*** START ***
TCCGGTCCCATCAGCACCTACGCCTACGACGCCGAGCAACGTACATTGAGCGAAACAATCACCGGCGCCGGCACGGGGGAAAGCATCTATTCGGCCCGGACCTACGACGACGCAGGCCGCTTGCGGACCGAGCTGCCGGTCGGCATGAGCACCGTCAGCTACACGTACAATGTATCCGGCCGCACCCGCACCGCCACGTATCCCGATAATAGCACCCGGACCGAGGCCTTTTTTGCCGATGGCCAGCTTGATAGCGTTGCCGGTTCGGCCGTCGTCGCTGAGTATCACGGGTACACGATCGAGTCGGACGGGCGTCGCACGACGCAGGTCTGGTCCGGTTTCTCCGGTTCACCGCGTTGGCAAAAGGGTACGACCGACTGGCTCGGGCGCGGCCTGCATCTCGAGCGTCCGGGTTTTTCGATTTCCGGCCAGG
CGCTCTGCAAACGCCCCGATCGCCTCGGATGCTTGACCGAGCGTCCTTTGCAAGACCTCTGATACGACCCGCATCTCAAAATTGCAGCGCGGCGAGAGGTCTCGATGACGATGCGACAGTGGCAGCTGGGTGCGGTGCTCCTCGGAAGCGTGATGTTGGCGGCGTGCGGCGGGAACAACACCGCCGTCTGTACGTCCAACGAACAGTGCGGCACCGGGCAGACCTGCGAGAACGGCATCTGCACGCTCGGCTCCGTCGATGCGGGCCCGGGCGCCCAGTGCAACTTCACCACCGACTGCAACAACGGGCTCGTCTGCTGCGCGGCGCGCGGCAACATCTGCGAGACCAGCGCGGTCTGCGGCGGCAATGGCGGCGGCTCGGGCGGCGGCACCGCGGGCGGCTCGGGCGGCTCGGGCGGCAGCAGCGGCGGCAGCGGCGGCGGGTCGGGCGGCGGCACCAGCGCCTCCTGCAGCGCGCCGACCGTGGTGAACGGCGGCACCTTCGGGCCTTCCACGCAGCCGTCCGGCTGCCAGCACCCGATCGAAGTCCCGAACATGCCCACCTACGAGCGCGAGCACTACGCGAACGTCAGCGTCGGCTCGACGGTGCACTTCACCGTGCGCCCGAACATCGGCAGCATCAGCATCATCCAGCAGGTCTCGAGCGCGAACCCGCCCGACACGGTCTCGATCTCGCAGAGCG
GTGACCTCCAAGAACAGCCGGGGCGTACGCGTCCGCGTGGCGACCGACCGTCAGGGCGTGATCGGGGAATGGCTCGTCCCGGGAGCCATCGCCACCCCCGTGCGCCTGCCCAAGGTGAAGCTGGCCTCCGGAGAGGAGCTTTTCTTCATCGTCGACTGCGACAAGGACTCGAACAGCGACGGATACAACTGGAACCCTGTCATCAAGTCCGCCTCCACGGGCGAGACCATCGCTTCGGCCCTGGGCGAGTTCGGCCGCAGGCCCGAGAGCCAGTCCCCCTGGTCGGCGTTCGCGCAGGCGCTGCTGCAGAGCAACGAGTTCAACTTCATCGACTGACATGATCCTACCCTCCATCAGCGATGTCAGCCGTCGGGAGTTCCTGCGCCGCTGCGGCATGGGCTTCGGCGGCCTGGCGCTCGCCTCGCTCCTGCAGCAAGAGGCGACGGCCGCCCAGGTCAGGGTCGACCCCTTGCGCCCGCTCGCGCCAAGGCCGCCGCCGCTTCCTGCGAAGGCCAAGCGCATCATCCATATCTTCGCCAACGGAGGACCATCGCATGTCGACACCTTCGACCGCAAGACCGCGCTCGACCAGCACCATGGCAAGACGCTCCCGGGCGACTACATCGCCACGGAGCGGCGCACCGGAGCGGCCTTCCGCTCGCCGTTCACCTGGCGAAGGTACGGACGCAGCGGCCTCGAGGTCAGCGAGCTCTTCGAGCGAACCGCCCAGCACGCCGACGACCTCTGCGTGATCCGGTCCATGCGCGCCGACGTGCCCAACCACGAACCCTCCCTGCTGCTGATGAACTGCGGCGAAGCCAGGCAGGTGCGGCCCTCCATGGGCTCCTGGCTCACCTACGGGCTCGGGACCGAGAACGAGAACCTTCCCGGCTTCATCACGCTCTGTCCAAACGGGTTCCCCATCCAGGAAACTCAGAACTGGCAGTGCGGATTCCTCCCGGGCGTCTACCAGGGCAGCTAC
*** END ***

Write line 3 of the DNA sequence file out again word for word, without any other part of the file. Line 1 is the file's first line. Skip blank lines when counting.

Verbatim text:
GTGACCTCCAAGAACAGCCGGGGCGTACGCGTCCGCGTGGCGACCGACCGTCAGGGCGTGATCGGGGAATGGCTCGTCCCGGGAGCCATCGCCACCCCCGTGCGCCTGCCCAAGGTGAAGCTGGCCTCCGGAGAGGAGCTTTTCTTCATCGTCGACTGCGACAAGGACTCGAACAGCGACGGATACAACTGGAACCCTGTCATCAAGTCCGCCTCCACGGGCGAGACCATCGCTTCGGCCCTGGGCGAGTTCGGCCGCAGGCCCGAGAGCCAGTCCCCCTGGTCGGCGTTCGCGCAGGCGCTGCTGCAGAGCAACGAGTTCAACTTCATCGACTGACATGATCCTACCCTCCATCAGCGATGTCAGCCGTCGGGAGTTCCTGCGCCGCTGCGGCATGGGCTTCGGCGGCCTGGCGCTCGCCTCGCTCCTGCAGCAAGAGGCGACGGCCGCCCAGGTCAGGGTCGACCCCTTGCGCCCGCTCGCGCCAAGGCCGCCGCCGCTTCCTGCGAAGGCCAAGCGCATCATCCATATCTTCGCCAACGGAGGACCATCGCATGTCGACACCTTCGACCGCAAGACCGCGCTCGACCAGCACCATGGCAAGACGCTCCCGGGCGACTACATCGCCACGGAGCGGCGCACCGGAGCGGCCTTCCGCTCGCCGTTCACCTGGCGAAGGTACGGACGCAGCGGCCTCGAGGTCAGCGAGCTCTTCGAGCGAACCGCCCAGCACGCCGACGACCTCTGCGTGATCCGGTCCATGCGCGCCGACGTGCCCAACCACGAACCCTCCCTGCTGCTGATGAACTGCGGCGAAGCCAGGCAGGTGCGGCCCTCCATGGGCTCCTGGCTCACCTACGGGCTCGGGACCGAGAACGAGAACCTTCCCGGCTTCATCACGCTCTGTCCAAACGGGTTCCCCATCCAGGAAACTCAGAACTGGCAGTGCGGATTCCTCCCGGGCGTCTACCAGGGCAGCTAC